The unvoiced thoughts and ideas of a septegenarian.




One of the rituals of the Jewish Sabbath dinner meal is the recitation by a husband to his wife of Woman of Valor (Eshat Chayil), a 22 verse poem that concludes the Book of Proverbs, wherein such a woman is described as energetic, righteous and capable. It begins, “A woman of valor who can find. Her worth is far above rubies.”  When I hear it I want to respond by saying, “Stop right there.  I can find plenty of women of valor.” To mention only a few, there was:  

Brave Rachel who stole her father’s idols and never begrudged her sister – winner of the wedding wars. Sneaky Rebecca who ensured first born privileges be given to the second: an act that saved the Jewish people. Courageous Miriam, though still a child, saved one who led his people forth from slavery. Deborah, the judge, sent forth words of wisdom from under a palm tree and bravely entered a war of freedom. Esther – a woman of faith, devotion and courage, kept her identity a secret, defied the rules, appeared before her king to beg for the lives of her people – and won.

Emma Lazarus welcomed the oppressed to a land of freedom, argued for a Jewish homeland long before Herzl called it Zionism. Golda, rose through the ranks to become Premier of Israel, secretly crept across borders to make peace with an enemy

Anne Frank, a young girl never to become a woman, courageously exposed the evils of Nazism: one voice who spoke for six million, embodied the triumph of the human spirit in a dehumanizing system. Henrietta Szold – Founder of Hadassah, leader of Youth Aliyah, rehabilitated thousands of children, established a nursing school, opened health care clinics throughout Israel.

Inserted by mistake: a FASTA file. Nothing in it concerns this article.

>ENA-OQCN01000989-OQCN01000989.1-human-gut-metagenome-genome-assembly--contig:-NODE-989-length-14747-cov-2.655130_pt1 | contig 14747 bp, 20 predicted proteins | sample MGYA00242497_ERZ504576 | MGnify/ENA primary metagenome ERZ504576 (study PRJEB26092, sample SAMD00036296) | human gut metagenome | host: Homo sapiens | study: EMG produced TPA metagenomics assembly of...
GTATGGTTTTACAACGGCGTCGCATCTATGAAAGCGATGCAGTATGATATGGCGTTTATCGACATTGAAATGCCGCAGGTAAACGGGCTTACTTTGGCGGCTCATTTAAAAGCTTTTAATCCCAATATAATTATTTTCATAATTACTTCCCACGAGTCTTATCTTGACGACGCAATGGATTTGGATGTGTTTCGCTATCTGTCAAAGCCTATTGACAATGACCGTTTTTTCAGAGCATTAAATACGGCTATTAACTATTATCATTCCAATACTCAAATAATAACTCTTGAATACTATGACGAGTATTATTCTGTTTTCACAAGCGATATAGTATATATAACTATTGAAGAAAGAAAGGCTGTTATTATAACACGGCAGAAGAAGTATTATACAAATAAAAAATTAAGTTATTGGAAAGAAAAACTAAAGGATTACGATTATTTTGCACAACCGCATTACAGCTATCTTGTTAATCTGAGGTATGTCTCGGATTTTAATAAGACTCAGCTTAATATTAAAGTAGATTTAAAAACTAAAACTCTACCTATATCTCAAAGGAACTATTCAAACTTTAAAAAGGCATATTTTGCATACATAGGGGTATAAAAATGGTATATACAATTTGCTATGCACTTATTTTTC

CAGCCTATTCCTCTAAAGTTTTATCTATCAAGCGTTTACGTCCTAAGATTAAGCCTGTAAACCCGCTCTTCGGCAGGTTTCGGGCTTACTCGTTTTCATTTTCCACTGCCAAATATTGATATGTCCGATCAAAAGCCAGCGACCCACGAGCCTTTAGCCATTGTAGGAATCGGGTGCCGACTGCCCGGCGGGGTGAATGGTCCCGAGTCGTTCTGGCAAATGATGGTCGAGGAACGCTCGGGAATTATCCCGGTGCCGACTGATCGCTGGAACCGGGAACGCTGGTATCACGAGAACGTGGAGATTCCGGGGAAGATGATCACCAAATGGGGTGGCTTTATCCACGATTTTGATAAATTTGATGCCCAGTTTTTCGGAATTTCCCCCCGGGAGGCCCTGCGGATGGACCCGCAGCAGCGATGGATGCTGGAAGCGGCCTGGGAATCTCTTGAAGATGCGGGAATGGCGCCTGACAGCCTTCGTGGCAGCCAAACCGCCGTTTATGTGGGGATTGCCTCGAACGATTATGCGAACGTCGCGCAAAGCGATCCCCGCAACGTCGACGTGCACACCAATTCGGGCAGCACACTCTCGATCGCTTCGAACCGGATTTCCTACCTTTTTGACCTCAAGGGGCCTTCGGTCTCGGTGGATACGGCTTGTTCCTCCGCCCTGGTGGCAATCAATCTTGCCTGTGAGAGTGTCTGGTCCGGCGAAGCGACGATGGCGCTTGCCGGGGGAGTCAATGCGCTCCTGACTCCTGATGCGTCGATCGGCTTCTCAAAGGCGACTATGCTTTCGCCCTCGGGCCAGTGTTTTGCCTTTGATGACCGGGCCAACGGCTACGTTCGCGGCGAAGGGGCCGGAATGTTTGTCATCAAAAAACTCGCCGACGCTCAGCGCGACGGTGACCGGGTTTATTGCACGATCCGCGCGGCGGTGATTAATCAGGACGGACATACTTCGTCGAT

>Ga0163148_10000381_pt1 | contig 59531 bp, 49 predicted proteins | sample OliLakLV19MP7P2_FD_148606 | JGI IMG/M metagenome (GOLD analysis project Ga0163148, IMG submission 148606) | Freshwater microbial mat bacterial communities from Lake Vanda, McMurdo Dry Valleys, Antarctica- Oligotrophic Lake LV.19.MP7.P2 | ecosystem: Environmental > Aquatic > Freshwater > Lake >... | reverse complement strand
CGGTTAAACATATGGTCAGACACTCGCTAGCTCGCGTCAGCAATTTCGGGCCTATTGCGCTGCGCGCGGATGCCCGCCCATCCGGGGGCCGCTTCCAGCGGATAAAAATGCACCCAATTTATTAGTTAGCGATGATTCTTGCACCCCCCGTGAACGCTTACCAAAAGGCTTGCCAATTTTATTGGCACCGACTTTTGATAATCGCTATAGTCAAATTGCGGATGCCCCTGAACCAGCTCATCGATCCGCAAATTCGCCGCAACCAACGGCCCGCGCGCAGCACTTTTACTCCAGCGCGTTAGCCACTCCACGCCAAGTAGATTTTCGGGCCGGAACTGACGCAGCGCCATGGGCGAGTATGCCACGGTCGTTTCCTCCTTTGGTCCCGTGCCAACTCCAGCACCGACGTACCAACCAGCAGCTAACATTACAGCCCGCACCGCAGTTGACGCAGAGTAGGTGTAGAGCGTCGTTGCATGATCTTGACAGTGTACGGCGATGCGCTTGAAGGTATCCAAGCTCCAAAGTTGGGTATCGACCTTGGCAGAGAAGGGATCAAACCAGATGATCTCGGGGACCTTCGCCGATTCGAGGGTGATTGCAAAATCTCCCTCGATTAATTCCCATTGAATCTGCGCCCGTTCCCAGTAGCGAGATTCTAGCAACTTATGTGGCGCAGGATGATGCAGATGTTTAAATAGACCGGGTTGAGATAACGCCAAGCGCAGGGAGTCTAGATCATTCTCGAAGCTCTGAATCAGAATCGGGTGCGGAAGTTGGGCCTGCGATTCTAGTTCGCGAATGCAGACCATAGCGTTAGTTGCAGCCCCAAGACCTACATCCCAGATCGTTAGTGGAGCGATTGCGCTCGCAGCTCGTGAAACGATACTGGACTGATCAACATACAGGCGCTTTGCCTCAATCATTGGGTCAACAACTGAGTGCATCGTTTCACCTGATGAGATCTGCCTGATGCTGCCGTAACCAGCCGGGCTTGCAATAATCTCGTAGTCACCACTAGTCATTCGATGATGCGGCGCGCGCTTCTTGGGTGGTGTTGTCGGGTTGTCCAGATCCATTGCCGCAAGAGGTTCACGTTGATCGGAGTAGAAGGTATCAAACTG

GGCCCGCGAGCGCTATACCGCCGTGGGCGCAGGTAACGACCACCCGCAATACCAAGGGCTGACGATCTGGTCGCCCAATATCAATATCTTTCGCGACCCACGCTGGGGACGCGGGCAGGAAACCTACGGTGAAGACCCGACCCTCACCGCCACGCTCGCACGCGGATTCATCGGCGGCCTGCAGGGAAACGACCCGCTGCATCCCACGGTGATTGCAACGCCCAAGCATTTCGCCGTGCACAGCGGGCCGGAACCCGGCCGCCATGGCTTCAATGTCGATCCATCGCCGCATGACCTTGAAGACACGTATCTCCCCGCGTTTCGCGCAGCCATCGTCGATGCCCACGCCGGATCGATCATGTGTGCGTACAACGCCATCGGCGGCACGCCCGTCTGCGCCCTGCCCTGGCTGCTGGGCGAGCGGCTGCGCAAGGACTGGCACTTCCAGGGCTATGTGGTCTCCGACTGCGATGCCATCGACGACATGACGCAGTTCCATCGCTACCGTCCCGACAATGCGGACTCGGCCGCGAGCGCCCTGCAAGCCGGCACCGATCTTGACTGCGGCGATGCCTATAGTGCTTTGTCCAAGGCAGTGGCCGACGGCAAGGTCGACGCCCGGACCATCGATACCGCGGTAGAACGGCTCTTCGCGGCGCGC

Jewish women of valor can be found in medicine, literature, music, science, education and athletics, politics and the entertainment world: women who fight for right, loudly espouse equality and expose the evils that befall humanity. They score their triumphs alone, unaided they venture forth, no crutches or jumper cables for them

Many others of note swept aside, buried in time. What would the world be like absent the paths they walked? Others will come who measure up to these women of guts and glory and talent. Let us remember and continue to tread the roads they traveled for all mankind

See also Two Toasts To the Sabbath

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Julie Rose



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I’m not a historian I support women’s rights but I don’t march with activists I’ll contribute to  an organization I deem important but I won’t make phone calls and solicit money for it. I’m not smart enough to own a patent on anything, discover a cure for cancer or a new star. I have no special talent for entertaining people.

I  envy  those who have been brave enough, smart enough, to have left their footprints in the sands of time for the betterment of mankind..  Scratch that. I’m not envious of those women or women prettier than I, richer than I.  I am insanely jealous of these women.

Hytpatia: scholar, mathematician, philosopher, teacher of Plato.

Abolitionist Sojourner Truth, who challenged discrimination.

Fugitive Harriet Tubman, founder of the Underground Railroad.

Marie Curie who enabled us to reached the moon

Founder of the nursing profession, Florence Nightingale,

Jane and her chimps, champion  of wildlife preservation,